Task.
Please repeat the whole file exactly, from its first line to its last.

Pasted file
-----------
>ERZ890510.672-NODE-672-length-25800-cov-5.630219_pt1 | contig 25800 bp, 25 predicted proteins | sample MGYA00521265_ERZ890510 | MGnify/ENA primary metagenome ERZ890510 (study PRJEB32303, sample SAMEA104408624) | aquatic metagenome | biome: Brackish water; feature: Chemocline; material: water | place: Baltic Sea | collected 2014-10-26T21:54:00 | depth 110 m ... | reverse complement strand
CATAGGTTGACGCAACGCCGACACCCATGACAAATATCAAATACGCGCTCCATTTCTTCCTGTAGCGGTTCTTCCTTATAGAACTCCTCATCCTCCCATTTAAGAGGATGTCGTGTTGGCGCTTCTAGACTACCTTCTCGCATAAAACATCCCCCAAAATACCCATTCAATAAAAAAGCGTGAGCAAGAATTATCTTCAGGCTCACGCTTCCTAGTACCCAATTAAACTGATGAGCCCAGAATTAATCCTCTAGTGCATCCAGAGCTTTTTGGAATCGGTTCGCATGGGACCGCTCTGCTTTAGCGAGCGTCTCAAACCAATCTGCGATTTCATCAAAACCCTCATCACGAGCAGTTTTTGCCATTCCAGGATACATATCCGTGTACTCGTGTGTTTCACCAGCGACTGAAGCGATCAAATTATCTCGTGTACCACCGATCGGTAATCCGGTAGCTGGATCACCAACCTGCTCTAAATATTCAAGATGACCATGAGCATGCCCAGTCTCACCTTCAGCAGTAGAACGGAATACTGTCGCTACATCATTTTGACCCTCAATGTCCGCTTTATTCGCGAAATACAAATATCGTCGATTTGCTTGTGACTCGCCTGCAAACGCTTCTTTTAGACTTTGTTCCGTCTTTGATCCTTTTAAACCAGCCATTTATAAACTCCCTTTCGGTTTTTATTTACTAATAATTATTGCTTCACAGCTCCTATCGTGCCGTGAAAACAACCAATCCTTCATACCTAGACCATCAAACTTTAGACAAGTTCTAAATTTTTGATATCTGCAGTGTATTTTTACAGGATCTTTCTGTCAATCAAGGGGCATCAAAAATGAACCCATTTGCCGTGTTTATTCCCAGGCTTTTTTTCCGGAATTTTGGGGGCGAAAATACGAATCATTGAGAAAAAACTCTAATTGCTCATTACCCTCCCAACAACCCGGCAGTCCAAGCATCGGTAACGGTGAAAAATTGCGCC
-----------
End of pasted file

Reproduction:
>ERZ890510.672-NODE-672-length-25800-cov-5.630219_pt1 | contig 25800 bp, 25 predicted proteins | sample MGYA00521265_ERZ890510 | MGnify/ENA primary metagenome ERZ890510 (study PRJEB32303, sample SAMEA104408624) | aquatic metagenome | biome: Brackish water; feature: Chemocline; material: water | place: Baltic Sea | collected 2014-10-26T21:54:00 | depth 110 m ... | reverse complement strand
CATAGGTTGACGCAACGCCGACACCCATGACAAATATCAAATACGCGCTCCATTTCTTCCTGTAGCGGTTCTTCCTTATAGAACTCCTCATCCTCCCATTTAAGAGGATGTCGTGTTGGCGCTTCTAGACTACCTTCTCGCATAAAACATCCCCCAAAATACCCATTCAATAAAAAAGCGTGAGCAAGAATTATCTTCAGGCTCACGCTTCCTAGTACCCAATTAAACTGATGAGCCCAGAATTAATCCTCTAGTGCATCCAGAGCTTTTTGGAATCGGTTCGCATGGGACCGCTCTGCTTTAGCGAGCGTCTCAAACCAATCTGCGATTTCATCAAAACCCTCATCACGAGCAGTTTTTGCCATTCCAGGATACATATCCGTGTACTCGTGTGTTTCACCAGCGACTGAAGCGATCAAATTATCTCGTGTACCACCGATCGGTAATCCGGTAGCTGGATCACCAACCTGCTCTAAATATTCAAGATGACCATGAGCATGCCCAGTCTCACCTTCAGCAGTAGAACGGAATACTGTCGCTACATCATTTTGACCCTCAATGTCCGCTTTATTCGCGAAATACAAATATCGTCGATTTGCTTGTGACTCGCCTGCAAACGCTTCTTTTAGACTTTGTTCCGTCTTTGATCCTTTTAAACCAGCCATTTATAAACTCCCTTTCGGTTTTTATTTACTAATAATTATTGCTTCACAGCTCCTATCGTGCCGTGAAAACAACCAATCCTTCATACCTAGACCATCAAACTTTAGACAAGTTCTAAATTTTTGATATCTGCAGTGTATTTTTACAGGATCTTTCTGTCAATCAAGGGGCATCAAAAATGAACCCATTTGCCGTGTTTATTCCCAGGCTTTTTTTCCGGAATTTTGGGGGCGAAAATACGAATCATTGAGAAAAAACTCTAATTGCTCATTACCCTCCCAACAACCCGGCAGTCCAAGCATCGGTAACGGTGAAAAATTGCGCC